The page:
Kids Need Ongoing Mental Health Support Long out of Lockdown

By Jessie Zhang
Jessie Zhang
Jessie Zhang
Jessie Zhang is a reporter based in Sydney, Australia, covering news on health and science.
January 25, 2022Updated: January 25, 2022

With a new term just around the corner, early childhood experts are encouraging parents to focus on their child’s wellbeing, especially in the face of another potentially challenging year.

University of South Australia’s Professor Marjory Ebbeck advises parents not to neglect their child’s mental health even out of lockdowns and when restrictions appear to be easing.

“With the debate surrounding sufficient availability of Pfizer vaccinations for primary school children (aged 5-11 years), and ‘bi-model’ learning (face-to-face learning for reception and years 1, 2, 7, 8 and 12; and homeschooling for all others), it’s not surprising that parents and children alike are confused and concerned about the current scenario,” Ebbeck said in a media release.

Australian children have been hearing, seeing, and experiencing school closures and lockdowns, as well as food, grocery, and now vaccine and testing shortages for the past few years. They’ve also had to adopt new safe health practices, including mask-wearing and social distancing.

“As a result, studies show that more than a third of Australian parents say that their children (from babies to 18-year-olds) have been negatively affected by the pandemic, showing increased anxiety, problems with sleep, and a sense of disconnection with their friends.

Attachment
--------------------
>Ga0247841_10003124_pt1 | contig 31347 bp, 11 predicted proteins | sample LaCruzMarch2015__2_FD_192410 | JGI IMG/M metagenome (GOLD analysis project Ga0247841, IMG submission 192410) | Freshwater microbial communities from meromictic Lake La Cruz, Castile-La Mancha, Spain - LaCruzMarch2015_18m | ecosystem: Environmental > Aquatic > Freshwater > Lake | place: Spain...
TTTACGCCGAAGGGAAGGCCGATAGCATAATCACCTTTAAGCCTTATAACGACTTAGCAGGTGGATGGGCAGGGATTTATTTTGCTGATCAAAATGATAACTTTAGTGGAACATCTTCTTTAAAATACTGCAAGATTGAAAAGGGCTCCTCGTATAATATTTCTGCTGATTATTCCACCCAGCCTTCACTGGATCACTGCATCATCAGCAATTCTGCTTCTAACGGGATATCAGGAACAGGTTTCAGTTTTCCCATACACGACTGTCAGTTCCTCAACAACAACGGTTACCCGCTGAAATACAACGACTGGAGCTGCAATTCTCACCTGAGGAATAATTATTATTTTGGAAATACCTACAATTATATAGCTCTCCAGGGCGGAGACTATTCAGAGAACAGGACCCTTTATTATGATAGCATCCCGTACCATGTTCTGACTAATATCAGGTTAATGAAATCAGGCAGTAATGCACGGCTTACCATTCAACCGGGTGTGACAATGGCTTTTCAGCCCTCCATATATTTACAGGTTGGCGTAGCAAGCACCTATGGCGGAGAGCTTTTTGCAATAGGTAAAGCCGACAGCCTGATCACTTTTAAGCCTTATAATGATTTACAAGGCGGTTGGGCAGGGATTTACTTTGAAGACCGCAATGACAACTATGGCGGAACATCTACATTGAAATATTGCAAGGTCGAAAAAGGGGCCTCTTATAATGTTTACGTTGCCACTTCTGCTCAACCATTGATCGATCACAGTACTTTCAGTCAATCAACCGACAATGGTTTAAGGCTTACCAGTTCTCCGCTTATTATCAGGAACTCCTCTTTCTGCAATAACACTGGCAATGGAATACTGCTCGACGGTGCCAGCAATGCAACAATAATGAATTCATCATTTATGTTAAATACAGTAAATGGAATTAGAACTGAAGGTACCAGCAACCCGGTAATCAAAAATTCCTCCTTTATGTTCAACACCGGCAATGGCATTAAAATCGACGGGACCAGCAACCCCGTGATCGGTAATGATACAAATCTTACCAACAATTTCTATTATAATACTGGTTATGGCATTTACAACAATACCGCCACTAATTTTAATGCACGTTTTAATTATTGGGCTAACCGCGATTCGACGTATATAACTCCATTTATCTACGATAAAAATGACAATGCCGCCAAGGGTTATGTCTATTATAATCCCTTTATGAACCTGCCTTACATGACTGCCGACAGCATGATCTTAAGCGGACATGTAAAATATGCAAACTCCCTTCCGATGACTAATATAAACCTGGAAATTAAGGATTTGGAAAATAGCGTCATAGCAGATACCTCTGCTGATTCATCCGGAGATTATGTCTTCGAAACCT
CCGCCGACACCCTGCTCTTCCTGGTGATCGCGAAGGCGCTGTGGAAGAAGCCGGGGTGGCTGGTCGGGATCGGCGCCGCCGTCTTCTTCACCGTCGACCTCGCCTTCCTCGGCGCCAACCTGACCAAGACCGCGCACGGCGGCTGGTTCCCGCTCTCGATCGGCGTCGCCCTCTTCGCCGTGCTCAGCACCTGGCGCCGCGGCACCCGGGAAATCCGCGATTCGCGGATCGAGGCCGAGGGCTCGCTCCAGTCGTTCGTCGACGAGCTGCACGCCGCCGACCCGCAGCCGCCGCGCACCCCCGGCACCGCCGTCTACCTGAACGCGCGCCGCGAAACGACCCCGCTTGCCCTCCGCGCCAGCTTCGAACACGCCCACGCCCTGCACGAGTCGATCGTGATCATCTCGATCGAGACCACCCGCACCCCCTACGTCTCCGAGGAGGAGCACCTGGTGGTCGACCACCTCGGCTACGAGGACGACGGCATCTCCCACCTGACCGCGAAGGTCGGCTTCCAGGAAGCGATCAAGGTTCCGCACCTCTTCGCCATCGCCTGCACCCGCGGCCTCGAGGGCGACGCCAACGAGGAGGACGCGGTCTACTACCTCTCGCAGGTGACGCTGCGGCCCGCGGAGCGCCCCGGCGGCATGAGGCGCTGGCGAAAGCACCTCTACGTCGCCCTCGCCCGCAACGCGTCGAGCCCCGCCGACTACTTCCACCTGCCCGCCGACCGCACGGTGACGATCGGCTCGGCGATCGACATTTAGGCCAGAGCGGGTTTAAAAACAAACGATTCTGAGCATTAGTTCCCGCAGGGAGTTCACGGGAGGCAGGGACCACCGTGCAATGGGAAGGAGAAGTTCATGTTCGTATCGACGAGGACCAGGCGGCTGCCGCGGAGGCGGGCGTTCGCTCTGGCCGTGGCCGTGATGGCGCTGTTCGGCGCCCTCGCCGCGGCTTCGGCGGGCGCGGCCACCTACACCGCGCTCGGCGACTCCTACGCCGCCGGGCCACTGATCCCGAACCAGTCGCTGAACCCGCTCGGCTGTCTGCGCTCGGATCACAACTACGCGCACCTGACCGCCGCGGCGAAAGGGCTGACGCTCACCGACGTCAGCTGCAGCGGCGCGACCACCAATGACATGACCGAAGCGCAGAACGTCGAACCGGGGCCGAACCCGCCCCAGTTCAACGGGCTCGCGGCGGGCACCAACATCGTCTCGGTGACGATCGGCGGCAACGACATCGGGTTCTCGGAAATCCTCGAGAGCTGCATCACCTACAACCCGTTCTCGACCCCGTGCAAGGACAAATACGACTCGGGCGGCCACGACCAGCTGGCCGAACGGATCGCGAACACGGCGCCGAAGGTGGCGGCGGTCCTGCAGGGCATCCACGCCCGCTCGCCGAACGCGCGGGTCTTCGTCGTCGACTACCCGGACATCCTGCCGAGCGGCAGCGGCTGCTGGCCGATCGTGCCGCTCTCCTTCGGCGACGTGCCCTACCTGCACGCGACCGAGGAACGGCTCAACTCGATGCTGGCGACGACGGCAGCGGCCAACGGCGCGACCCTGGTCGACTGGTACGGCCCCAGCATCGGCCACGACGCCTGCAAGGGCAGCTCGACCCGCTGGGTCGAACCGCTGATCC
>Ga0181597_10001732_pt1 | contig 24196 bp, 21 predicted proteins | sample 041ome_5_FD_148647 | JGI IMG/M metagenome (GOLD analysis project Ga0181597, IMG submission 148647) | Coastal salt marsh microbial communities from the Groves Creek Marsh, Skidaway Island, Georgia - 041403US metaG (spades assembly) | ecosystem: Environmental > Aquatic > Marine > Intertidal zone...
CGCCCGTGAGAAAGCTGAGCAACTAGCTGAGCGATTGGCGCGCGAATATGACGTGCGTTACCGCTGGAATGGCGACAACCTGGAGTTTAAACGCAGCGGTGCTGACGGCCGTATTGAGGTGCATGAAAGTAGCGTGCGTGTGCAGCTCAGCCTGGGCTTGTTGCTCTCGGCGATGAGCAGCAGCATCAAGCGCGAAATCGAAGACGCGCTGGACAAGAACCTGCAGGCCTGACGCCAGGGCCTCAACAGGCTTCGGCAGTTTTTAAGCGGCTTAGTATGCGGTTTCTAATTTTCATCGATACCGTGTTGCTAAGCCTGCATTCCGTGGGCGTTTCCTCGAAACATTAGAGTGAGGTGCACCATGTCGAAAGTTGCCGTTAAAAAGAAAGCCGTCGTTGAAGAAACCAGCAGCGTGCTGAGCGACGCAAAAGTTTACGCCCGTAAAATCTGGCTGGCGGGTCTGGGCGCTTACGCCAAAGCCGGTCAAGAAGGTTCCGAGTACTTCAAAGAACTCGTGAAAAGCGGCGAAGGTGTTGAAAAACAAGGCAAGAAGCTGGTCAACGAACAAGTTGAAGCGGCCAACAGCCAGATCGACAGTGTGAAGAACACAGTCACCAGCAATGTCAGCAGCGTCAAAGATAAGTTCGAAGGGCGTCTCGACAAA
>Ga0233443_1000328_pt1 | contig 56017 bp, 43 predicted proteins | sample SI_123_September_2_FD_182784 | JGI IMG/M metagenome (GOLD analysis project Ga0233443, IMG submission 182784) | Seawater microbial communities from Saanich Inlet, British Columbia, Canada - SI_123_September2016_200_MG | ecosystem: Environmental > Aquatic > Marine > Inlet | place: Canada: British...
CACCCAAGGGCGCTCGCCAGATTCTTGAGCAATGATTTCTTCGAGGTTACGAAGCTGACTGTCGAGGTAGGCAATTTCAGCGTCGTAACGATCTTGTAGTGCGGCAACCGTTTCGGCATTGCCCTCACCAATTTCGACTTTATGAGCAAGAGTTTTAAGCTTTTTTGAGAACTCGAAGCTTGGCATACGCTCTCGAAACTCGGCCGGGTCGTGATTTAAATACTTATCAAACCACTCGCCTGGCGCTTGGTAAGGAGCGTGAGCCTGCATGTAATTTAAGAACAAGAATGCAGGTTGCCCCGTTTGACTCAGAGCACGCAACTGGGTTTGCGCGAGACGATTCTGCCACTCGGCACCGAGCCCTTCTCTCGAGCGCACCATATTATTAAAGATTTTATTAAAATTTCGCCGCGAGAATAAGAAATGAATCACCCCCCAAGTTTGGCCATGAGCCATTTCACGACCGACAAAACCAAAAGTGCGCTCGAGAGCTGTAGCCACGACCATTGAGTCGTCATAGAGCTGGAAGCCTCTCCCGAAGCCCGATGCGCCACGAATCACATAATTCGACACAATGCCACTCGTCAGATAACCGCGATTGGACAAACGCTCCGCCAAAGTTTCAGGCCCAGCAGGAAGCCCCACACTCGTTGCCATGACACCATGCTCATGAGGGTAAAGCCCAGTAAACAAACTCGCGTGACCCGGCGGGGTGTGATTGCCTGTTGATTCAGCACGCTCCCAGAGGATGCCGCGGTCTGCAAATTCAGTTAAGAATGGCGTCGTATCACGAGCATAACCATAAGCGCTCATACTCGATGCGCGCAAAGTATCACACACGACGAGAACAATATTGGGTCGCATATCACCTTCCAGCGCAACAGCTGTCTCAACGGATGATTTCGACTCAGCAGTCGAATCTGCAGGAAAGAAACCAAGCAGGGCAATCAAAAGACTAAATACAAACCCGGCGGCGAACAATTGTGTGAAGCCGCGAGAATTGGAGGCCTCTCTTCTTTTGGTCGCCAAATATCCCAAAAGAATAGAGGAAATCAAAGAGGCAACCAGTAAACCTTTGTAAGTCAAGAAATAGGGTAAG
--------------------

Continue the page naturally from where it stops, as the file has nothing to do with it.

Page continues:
As school rolls around again, parents can build their child’s sense of confidence and wellbeing in the following ways:

“Reassure children that a school is a safe place, that they’ll be able to play with their friends, see familiar spaces, and have great books to read. Remind them that their teachers are looking forward to seeing them and that they’ll get to do lots of fun and exciting activities with their classmates,” Ebbeck said.

“At the same time, parents can also support children’s wellbeing through practical things such as ensuring their child gets enough to sleep as well as enough outdoor play, cutting back on technology, and settling back into a regular routine.

“By focussing on these positives, parents can help build their children’s confidence, ability to cope with stress, and their overall wellbeing,” Ebbeck added.

The world’s most intensive study of parents and children during the pandemic by Deakin University published in Dec. 2021 confirmed that lockdowns were harmful, and found high levels of loneliness in children and a worsening mental health trajectory over time.

“The unexpected deterioration of parent and child symptoms in March to May [2021] may represent increasing public uncertainty or weariness with the pandemic and associated social restrictions,” lead author Elizabeth Westrupp said.

“These findings tell us we need to more actively monitor mental health and ensure good ongoing access to mental health supports and services even when pandemic impacts appear to be easing.”